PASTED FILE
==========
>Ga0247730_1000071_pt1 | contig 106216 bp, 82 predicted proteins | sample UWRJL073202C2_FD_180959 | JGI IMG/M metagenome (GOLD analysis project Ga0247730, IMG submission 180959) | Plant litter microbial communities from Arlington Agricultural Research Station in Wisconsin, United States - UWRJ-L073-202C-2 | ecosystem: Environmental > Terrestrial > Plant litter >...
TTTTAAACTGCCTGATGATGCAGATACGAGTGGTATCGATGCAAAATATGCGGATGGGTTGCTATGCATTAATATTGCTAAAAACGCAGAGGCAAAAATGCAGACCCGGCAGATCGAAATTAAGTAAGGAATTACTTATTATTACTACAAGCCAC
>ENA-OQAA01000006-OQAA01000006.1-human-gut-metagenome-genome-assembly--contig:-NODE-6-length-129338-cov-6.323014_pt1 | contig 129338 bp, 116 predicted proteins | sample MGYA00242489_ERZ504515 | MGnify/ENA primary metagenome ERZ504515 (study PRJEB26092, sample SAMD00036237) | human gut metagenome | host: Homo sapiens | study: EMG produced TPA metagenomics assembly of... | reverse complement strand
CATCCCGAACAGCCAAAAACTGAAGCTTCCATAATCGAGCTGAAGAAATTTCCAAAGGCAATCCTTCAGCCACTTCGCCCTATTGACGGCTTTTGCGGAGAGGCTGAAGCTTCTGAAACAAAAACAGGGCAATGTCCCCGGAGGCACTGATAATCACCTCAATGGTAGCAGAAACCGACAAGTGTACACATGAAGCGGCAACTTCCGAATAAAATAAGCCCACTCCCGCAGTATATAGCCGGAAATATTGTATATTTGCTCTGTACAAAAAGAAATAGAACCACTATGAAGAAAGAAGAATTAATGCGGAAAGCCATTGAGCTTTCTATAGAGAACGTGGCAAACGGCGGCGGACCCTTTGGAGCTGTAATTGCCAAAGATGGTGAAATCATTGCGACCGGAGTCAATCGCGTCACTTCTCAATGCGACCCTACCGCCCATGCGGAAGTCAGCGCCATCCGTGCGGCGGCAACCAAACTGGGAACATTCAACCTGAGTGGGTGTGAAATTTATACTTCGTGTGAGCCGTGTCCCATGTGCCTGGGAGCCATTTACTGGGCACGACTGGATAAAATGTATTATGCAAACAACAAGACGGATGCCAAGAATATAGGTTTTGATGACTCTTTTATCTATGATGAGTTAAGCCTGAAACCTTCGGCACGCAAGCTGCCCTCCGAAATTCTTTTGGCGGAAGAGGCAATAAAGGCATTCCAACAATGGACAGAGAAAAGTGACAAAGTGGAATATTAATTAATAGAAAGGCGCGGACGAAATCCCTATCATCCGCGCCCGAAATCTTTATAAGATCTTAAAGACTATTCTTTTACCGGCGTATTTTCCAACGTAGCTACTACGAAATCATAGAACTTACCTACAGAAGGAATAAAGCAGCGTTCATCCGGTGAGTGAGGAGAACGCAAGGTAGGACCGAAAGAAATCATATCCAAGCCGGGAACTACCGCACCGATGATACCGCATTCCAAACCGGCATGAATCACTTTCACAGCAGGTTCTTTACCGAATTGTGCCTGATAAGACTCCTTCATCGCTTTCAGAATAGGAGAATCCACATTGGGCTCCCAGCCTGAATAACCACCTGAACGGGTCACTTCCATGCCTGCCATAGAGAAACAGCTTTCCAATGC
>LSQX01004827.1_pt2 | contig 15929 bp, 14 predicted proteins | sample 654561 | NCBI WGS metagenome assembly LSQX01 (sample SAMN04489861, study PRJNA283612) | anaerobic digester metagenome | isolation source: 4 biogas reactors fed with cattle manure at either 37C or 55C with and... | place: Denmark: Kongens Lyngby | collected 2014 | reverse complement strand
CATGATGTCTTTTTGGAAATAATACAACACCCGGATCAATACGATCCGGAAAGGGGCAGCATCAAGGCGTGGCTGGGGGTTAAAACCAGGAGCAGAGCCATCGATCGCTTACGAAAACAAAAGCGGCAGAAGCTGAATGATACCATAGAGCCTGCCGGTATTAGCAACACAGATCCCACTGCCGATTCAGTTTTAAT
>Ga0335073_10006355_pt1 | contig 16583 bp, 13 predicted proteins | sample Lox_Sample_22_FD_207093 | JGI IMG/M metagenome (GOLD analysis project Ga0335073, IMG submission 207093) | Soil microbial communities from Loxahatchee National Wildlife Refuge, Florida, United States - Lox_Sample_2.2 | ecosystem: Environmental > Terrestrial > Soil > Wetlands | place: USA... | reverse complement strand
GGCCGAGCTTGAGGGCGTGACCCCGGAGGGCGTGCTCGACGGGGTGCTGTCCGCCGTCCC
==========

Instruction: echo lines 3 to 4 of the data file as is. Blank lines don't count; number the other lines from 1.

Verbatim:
>ENA-OQAA01000006-OQAA01000006.1-human-gut-metagenome-genome-assembly--contig:-NODE-6-length-129338-cov-6.323014_pt1 | contig 129338 bp, 116 predicted proteins | sample MGYA00242489_ERZ504515 | MGnify/ENA primary metagenome ERZ504515 (study PRJEB26092, sample SAMD00036237) | human gut metagenome | host: Homo sapiens | study: EMG produced TPA metagenomics assembly of... | reverse complement strand
CATCCCGAACAGCCAAAAACTGAAGCTTCCATAATCGAGCTGAAGAAATTTCCAAAGGCAATCCTTCAGCCACTTCGCCCTATTGACGGCTTTTGCGGAGAGGCTGAAGCTTCTGAAACAAAAACAGGGCAATGTCCCCGGAGGCACTGATAATCACCTCAATGGTAGCAGAAACCGACAAGTGTACACATGAAGCGGCAACTTCCGAATAAAATAAGCCCACTCCCGCAGTATATAGCCGGAAATATTGTATATTTGCTCTGTACAAAAAGAAATAGAACCACTATGAAGAAAGAAGAATTAATGCGGAAAGCCATTGAGCTTTCTATAGAGAACGTGGCAAACGGCGGCGGACCCTTTGGAGCTGTAATTGCCAAAGATGGTGAAATCATTGCGACCGGAGTCAATCGCGTCACTTCTCAATGCGACCCTACCGCCCATGCGGAAGTCAGCGCCATCCGTGCGGCGGCAACCAAACTGGGAACATTCAACCTGAGTGGGTGTGAAATTTATACTTCGTGTGAGCCGTGTCCCATGTGCCTGGGAGCCATTTACTGGGCACGACTGGATAAAATGTATTATGCAAACAACAAGACGGATGCCAAGAATATAGGTTTTGATGACTCTTTTATCTATGATGAGTTAAGCCTGAAACCTTCGGCACGCAAGCTGCCCTCCGAAATTCTTTTGGCGGAAGAGGCAATAAAGGCATTCCAACAATGGACAGAGAAAAGTGACAAAGTGGAATATTAATTAATAGAAAGGCGCGGACGAAATCCCTATCATCCGCGCCCGAAATCTTTATAAGATCTTAAAGACTATTCTTTTACCGGCGTATTTTCCAACGTAGCTACTACGAAATCATAGAACTTACCTACAGAAGGAATAAAGCAGCGTTCATCCGGTGAGTGAGGAGAACGCAAGGTAGGACCGAAAGAAATCATATCCAAGCCGGGAACTACCGCACCGATGATACCGCATTCCAAACCGGCATGAATCACTTTCACAGCAGGTTCTTTACCGAATTGTGCCTGATAAGACTCCTTCATCGCTTTCAGAATAGGAGAATCCACATTGGGCTCCCAGCCTGAATAACCACCTGAACGGGTCACTTCCATGCCTGCCATAGAGAAACAGCTTTCCAATGC